Trailer FAQs

Over the years we’ve been selling trailers, our team has often been asked many of the same questions when we’re helping our customers determine the trailer that’ll best meet their needs. Our trailer sales experts compiled a list of the most frequently asked questions when it comes to trailer shopping and buying.

We’ve observed there tends to be two different stages to our customer’s trailer shopping, and they each bring their own set of questions, so we’ve organized this post into Stage One: for customers who just realized they need a trailer, but may not yet know anything about shopping for or towing trailers; and Stage Two: for customers who are now searching for the a trailer to buy and are trying to figure out which make, model, and upgraded features would be best for their hauling needs.

Stage One: "I just realized I need a trailer"

We have a longer more extensive blog post on the benefits of buying over renting trailers: If you’re interested in reading our pros and cons of both follow this link.

In short, if you have money in the bank, a credit card with a large enough limit, or good enough credit to secure the financing for a trailer purchase, then buying a trailer is often the better way to go. Unless you’ll literally only need the trailer for one day and will be returning it at the same location you rented it from then a rental could be a viable choice for you. However, if your hauling need will span days or many miles those rental fees will add up Fast, and at the end of your rental the equity you’ve racked up will be lost once you return the trailer. Whereas, if you buy a Quality Name Brand trailer and sell it when you’re done with it, you’ll end up spending less than you would’ve if you rented the trailer to begin with.

Be warned: Once you own a trailer, you’ll be surprised how many opportunities to use it will spring up… you just might hold onto it longer than you initially intended!

Trailer costs vary depending on the quality of the trailer, its size, the axle size, and whether you’re looking for an open or an enclosed trailer. On a High Quality steel framed open trailer that’ll last you should expect to spend between $1300 to $8,000 depending on the style (utility, car hauler, equipment trailer) and size you need. National name brand steel framed enclosed trailers such as Haulmark, Look Trailers, or Pace American start around $2200 for the smallest size (4’ x 6’), and can cost upwards of $20,000 for a big and very upgraded Race Trailer.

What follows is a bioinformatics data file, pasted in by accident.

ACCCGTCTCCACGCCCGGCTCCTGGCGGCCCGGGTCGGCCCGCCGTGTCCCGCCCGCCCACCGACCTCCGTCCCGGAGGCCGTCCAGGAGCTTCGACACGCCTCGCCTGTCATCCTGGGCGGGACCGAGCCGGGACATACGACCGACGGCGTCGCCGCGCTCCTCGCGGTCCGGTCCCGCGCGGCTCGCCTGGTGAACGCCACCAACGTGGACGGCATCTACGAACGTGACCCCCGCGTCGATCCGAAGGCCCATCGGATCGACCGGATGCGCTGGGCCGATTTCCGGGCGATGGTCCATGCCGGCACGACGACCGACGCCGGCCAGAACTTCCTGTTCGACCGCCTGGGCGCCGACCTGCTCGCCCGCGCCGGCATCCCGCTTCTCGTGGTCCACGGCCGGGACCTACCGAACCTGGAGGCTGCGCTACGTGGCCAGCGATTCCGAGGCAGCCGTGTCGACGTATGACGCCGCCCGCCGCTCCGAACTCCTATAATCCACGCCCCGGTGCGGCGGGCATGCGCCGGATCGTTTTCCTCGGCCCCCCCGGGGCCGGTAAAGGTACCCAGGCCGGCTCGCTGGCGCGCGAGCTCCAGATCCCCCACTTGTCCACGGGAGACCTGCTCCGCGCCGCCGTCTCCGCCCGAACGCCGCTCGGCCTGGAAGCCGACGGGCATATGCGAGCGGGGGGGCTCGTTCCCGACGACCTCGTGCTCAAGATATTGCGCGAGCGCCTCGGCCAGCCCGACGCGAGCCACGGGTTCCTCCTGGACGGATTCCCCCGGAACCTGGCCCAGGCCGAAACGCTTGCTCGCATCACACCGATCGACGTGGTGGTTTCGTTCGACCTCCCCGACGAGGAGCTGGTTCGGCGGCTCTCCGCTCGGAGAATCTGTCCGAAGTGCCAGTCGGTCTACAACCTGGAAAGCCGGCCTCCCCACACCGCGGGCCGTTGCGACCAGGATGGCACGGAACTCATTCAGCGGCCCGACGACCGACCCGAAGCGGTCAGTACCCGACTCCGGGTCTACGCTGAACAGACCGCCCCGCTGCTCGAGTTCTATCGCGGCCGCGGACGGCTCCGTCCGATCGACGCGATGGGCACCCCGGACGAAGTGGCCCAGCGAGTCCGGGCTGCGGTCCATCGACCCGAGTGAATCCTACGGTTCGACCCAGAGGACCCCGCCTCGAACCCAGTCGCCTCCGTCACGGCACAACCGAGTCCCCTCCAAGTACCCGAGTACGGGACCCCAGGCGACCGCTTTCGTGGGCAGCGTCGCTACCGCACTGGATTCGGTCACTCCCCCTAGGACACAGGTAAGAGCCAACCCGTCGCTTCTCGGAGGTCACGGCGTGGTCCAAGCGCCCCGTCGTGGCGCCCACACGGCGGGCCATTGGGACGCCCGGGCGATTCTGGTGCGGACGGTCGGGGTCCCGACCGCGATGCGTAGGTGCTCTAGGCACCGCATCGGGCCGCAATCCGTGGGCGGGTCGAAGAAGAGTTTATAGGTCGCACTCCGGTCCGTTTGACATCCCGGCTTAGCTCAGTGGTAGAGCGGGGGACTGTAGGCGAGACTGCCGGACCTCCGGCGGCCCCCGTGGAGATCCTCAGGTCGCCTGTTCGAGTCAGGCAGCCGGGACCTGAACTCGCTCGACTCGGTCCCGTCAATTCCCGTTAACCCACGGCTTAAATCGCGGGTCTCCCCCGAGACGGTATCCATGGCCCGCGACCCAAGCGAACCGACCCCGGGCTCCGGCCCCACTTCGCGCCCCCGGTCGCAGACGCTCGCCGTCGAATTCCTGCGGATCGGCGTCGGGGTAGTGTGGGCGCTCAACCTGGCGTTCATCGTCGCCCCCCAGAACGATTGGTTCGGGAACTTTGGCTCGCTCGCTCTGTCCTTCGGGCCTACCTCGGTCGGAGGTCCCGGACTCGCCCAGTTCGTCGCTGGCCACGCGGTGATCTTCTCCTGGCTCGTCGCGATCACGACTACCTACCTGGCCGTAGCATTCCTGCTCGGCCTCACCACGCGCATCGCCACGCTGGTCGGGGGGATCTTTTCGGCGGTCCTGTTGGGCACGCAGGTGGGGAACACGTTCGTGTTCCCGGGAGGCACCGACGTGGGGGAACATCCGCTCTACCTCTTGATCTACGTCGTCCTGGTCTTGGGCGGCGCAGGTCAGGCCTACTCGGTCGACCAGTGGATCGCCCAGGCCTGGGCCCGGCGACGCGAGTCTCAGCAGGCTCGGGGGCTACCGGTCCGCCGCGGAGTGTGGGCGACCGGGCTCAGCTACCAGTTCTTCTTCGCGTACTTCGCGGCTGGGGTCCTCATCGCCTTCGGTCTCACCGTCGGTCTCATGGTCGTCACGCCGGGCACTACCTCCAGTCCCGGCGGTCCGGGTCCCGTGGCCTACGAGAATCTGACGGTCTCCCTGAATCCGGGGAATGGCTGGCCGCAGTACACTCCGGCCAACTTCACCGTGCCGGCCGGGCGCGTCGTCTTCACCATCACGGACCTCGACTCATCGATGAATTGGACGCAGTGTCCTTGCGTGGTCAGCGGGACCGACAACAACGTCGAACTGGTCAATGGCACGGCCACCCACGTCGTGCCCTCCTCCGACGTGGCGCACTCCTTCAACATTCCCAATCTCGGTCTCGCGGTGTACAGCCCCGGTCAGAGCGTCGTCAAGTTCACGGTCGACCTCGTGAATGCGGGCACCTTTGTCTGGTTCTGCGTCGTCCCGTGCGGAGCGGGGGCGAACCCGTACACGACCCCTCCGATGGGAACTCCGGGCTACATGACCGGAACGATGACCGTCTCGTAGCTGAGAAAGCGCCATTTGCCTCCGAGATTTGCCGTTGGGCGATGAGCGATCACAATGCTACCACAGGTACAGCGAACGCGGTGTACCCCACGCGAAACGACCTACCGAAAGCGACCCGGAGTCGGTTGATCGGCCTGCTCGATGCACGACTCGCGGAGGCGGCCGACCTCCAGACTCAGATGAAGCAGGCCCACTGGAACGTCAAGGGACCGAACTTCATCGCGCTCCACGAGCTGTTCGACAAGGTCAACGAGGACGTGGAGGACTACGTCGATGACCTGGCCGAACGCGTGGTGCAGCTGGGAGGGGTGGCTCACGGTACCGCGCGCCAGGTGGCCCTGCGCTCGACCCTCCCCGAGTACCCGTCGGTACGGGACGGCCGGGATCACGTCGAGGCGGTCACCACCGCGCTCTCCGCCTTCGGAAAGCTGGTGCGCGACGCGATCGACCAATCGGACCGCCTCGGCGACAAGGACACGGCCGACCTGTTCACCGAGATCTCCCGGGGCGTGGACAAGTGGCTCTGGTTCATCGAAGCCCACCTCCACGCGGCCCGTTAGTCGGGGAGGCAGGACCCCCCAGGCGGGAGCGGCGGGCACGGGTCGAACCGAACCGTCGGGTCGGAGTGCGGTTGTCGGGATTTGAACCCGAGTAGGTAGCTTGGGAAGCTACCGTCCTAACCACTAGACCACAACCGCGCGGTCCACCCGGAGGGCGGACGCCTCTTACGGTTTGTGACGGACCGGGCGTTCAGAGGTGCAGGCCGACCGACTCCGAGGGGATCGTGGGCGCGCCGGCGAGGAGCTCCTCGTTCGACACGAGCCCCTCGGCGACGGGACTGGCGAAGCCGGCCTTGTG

Quality scissor hoist dump trailers (the only style our experts would purchase personally) vary from $5,500 to $14,000; at these prices these dump trailers should also be equipped with all 10 GA. Steel walls, floors, and diamondplate fenders, as well as gravel spreaders, equipment ramps and d-rings, a full tarp assembly, and come with a multi-year warranty on both the frame and hoist system.

Sure, you can get a cheaper trailer for hundred$ or even a few thousand$ less, but what you skimp out on paying up front, ends up costing you in both time and money over the length of ownership. Cheap wood interiors rot quickly and need to be replaced, axles without E-Z lube hubs are a huge pain and hassle to lubricate…In the end you get what you pay for and when you buy a National Name Brand in accordance with the NATM (National Association of Trailer Manufacturers) you also get the peace of mind knowing your quality trailer is going to outlast your hauling needs, and be a pleasure for you to own over its life.

Every vehicle manufacturer has a different towing capacity that will determine the maximum GVWR (Gross Vehicle Weight Rating) of the trailer your vehicle will be able to safely tow. Usually you can find this number in the Owner’s manual of your vehicle. If this option isn’t available, try calling a dealer of your vehicle and ask the towing capacity of your make, model, and year. You never want to risk overloading your tow vehicle by choosing the wrong axles on your trailer, so it’s necessary to determine your vehicle’s towing capacity before you fall in love with a trailer it won’t be able to haul.